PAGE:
Political Ponderings

Geoff Peterson on voter fraud

Maddie Kasper

More stories from Maddie Kasper


There have been elevated claims of voter fraud since the 2020 election, calling into question U.S. election integrity.

Geoff Peterson is a political science professor and the assistant vice chancellor for academic affairs. He has published research primarily on elections, voting behavior and trust in government.

According to Peterson, voter fraud can be voter impersonation, which is pretending to be someone else and casting a vote in their name, and voting when not eligible to vote.

Peterson said discussions about voter fraud go back to the 1990s, when claims that immigrants were voting when ineligible to vote led to voter photo ID requirements.

The recent uptick in voter fraud claims comes from the events surrounding the 2020 election, Peterson said. 

“President Trump at the time said, even before the election, if he lost it was going to be because there was massive voter fraud,” Peterson said. “After the 2016 election, he said that there was massive vote fraud and he had actually won the popular vote, even though he lost it to Hillary Rodham Clinton by several million votes.”

According to Peterson, these claims of voter outcome manipulation are part of Trump’s go-to stump speech at rallies and events.

Peterson said the claims made by Trump and his supporters are not of voter impersonation or voting when not eligible to vote, but rather claims of widespread manipulation of millions of votes.

“There is essentially no voter fraud, there is no evidence that (widespread) voter fraud exists and until somebody comes forward with some actual evidence it’s just speculation and conspiracy-mongering,” Peterson said.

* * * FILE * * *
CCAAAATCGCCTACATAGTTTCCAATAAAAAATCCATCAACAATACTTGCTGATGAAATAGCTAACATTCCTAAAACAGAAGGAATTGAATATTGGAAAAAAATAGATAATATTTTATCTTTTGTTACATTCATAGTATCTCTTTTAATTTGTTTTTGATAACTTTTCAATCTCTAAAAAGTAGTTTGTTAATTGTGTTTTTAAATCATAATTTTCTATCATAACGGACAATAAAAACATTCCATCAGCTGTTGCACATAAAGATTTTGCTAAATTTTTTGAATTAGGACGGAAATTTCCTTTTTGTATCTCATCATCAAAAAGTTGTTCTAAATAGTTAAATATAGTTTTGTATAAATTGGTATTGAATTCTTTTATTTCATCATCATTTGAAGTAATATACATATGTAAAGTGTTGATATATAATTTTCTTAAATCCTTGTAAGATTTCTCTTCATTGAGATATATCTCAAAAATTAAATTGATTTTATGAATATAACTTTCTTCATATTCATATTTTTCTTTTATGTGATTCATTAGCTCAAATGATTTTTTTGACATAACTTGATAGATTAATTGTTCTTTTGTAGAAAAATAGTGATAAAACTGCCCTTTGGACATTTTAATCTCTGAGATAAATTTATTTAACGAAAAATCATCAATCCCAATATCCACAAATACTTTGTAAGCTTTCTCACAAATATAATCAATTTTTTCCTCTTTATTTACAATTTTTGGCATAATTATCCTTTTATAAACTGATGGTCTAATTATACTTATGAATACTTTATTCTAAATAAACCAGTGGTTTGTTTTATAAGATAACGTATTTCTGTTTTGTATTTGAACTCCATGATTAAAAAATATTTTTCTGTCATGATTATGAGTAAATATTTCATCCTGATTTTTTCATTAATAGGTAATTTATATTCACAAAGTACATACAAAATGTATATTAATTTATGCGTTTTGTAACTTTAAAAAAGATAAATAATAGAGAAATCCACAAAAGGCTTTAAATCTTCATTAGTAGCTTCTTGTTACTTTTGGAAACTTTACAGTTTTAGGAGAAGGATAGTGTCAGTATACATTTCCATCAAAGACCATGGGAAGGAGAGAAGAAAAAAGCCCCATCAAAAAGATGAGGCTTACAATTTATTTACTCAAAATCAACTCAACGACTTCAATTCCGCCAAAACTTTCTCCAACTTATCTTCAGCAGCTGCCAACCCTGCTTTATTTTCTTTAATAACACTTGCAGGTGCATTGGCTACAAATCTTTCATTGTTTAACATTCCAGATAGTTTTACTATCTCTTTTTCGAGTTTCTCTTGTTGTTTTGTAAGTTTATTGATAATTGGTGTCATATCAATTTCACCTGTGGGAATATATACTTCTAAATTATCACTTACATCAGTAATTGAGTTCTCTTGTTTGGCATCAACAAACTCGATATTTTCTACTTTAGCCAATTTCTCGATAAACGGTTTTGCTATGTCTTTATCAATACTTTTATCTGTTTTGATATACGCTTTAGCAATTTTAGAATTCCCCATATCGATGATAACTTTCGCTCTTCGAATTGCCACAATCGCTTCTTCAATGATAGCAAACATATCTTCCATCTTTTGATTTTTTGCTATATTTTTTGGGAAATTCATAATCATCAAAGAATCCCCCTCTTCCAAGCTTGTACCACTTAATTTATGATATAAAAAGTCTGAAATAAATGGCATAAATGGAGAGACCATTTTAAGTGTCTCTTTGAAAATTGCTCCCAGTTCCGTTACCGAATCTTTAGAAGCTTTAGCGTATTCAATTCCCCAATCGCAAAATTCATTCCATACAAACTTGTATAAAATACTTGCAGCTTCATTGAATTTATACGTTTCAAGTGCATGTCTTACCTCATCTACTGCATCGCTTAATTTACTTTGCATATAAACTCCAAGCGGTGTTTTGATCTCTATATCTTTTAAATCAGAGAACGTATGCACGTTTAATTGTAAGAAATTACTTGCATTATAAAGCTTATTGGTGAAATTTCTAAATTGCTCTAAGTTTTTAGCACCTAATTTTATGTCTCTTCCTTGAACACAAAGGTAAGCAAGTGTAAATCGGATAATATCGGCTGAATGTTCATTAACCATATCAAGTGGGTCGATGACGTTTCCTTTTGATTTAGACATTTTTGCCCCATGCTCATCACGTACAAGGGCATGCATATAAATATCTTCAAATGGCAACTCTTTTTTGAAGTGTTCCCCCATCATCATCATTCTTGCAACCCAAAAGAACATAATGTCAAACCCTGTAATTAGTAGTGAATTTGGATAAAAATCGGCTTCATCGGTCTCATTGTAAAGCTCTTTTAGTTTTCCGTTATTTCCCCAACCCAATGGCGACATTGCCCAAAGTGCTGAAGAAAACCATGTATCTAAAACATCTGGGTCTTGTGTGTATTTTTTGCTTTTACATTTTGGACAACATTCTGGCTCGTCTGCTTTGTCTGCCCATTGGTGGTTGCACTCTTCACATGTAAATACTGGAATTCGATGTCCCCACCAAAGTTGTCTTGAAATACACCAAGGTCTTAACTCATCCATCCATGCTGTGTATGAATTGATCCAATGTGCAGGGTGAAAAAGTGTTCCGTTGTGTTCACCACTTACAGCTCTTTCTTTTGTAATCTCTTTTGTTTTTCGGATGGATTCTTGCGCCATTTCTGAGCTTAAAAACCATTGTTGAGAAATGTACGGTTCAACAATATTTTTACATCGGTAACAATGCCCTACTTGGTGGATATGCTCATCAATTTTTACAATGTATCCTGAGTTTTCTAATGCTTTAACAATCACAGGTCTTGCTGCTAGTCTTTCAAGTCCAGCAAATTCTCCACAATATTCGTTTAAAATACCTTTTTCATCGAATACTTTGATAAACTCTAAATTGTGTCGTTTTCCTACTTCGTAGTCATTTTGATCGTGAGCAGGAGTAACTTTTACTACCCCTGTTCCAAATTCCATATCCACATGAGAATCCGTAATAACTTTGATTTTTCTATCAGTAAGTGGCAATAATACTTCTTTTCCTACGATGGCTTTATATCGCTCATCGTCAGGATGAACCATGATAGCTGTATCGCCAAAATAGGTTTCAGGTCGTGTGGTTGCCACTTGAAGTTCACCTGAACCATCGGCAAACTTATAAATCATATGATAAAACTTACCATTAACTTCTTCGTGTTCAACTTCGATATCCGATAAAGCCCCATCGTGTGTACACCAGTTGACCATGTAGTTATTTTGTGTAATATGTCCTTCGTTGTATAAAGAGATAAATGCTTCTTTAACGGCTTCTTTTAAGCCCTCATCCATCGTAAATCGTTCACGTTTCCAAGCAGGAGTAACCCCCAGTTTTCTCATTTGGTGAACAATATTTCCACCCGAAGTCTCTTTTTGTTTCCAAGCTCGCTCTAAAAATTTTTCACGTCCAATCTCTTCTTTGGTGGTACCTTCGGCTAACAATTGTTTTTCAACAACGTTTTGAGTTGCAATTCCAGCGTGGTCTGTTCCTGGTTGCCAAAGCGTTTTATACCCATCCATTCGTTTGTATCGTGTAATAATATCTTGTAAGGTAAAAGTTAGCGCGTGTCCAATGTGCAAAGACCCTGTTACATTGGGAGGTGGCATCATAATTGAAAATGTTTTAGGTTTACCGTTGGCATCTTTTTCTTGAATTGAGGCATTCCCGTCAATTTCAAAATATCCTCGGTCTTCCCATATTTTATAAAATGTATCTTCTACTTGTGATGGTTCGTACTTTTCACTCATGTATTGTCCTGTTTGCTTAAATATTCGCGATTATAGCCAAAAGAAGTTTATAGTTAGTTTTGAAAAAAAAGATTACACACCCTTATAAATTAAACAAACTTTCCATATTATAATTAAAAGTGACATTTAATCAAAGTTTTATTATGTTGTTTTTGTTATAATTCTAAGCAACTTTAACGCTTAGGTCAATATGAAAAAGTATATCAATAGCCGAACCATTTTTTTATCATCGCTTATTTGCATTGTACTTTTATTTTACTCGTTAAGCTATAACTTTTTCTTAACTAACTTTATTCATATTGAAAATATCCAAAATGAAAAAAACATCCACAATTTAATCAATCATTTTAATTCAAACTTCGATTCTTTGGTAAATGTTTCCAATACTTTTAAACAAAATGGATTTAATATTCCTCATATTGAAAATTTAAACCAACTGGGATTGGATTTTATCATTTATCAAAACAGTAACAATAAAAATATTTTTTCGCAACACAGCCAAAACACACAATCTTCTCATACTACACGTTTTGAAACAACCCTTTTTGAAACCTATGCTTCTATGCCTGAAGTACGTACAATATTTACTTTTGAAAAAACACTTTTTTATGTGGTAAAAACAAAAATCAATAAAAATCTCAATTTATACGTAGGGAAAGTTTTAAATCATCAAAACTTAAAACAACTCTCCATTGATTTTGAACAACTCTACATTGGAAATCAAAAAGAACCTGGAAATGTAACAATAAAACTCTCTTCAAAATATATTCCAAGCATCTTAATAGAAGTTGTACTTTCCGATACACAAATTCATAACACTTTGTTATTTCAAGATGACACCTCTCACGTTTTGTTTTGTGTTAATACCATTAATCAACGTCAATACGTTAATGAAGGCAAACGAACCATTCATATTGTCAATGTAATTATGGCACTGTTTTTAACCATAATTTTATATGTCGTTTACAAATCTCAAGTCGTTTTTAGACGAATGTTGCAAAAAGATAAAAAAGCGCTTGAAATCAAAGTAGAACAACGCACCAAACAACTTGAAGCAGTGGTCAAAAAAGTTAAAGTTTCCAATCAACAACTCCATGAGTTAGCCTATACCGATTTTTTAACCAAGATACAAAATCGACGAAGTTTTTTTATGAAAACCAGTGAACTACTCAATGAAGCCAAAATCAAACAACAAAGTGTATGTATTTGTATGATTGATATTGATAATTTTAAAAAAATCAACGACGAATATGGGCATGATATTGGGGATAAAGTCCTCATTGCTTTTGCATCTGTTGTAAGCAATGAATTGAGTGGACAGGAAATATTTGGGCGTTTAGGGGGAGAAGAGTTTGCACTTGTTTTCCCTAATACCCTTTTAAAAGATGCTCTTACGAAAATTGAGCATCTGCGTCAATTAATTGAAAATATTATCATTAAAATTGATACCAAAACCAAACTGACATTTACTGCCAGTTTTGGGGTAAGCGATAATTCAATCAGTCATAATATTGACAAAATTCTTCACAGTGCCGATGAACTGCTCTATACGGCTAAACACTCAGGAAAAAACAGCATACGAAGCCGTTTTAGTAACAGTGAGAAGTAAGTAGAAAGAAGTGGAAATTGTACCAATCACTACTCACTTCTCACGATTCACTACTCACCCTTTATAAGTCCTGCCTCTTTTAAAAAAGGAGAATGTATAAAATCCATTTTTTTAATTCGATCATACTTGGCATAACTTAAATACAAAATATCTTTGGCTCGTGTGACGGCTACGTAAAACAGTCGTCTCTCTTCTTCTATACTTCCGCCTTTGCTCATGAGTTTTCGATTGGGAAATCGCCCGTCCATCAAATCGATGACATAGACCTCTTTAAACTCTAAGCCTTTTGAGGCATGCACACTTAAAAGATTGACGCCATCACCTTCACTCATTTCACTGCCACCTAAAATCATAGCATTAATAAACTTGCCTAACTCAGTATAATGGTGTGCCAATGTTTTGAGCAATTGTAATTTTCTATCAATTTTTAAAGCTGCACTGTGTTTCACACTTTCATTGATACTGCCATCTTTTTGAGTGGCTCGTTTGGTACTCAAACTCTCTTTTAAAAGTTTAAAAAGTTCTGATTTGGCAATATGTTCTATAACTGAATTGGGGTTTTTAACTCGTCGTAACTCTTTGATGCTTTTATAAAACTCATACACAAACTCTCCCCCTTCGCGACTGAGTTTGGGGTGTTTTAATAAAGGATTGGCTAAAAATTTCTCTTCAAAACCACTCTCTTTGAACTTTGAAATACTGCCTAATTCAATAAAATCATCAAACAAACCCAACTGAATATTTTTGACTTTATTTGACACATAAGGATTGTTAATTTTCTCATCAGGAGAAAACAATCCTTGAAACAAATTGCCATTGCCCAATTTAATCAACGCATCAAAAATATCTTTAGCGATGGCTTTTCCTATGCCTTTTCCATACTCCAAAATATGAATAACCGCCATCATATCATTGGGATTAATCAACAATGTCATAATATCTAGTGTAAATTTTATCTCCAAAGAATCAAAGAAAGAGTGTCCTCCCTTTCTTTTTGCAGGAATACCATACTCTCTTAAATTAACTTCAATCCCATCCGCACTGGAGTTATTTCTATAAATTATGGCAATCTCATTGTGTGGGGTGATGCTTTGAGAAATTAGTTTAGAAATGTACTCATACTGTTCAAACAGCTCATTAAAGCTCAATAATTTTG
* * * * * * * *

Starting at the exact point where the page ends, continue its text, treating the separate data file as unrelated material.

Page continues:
Legitimate voter fraud does occur, by voter impersonation and ineligible voting, but that is only a handful of votes in an election, according to Peterson.

Peterson is concerned that claims of voter fraud will cause distrust in the government. Peterson said, since these claims are largely coming from Republicans, the claims could make them feel like their vote doesn’t matter.

If voter fraud claims are being used to rile people up, Peterson said it actually has the potential to depress the Republican turnout.

Peterson said Wisconsin has a model system with paper ballots that are scanned electronically and easily verifiable. Peterson said election officials know how many ballots are handed out and ensure they all get counted.

According to the Wisconsin Elections Commission, “our election officials use a mix of technology, highly trained people and practical safeguards to protect against errors, fraud and interference, and to make sure that every valid ballot in every community gets counted accurately.”

Peterson said during the 2020 election, there were many drop boxes for ballots and everyone was able to request an absentee ballot. There have been decreases in availability and options since then, but Wisconsin has seen less changes than other states, Peterson said.

According to Peterson, making it harder to vote and register to vote means less people will get involved in the voting process.

“We already know that when you make it harder to register and harder to vote, that disproportionately impacts people of color, people with lower income and younger people,” Peterson said.

Should voters be concerned about the integrity of the upcoming Nov. 8 election? Peterson said no.

“I have no concerns whatsoever about how we do our voting in this state and I think it’s one of the most secure and least prone to issue systems in the country,” Peterson said.

Wisconsin voting resources can be found at myvote.wi.gov and elections.wi.gov

Kasper can be reached at [email protected].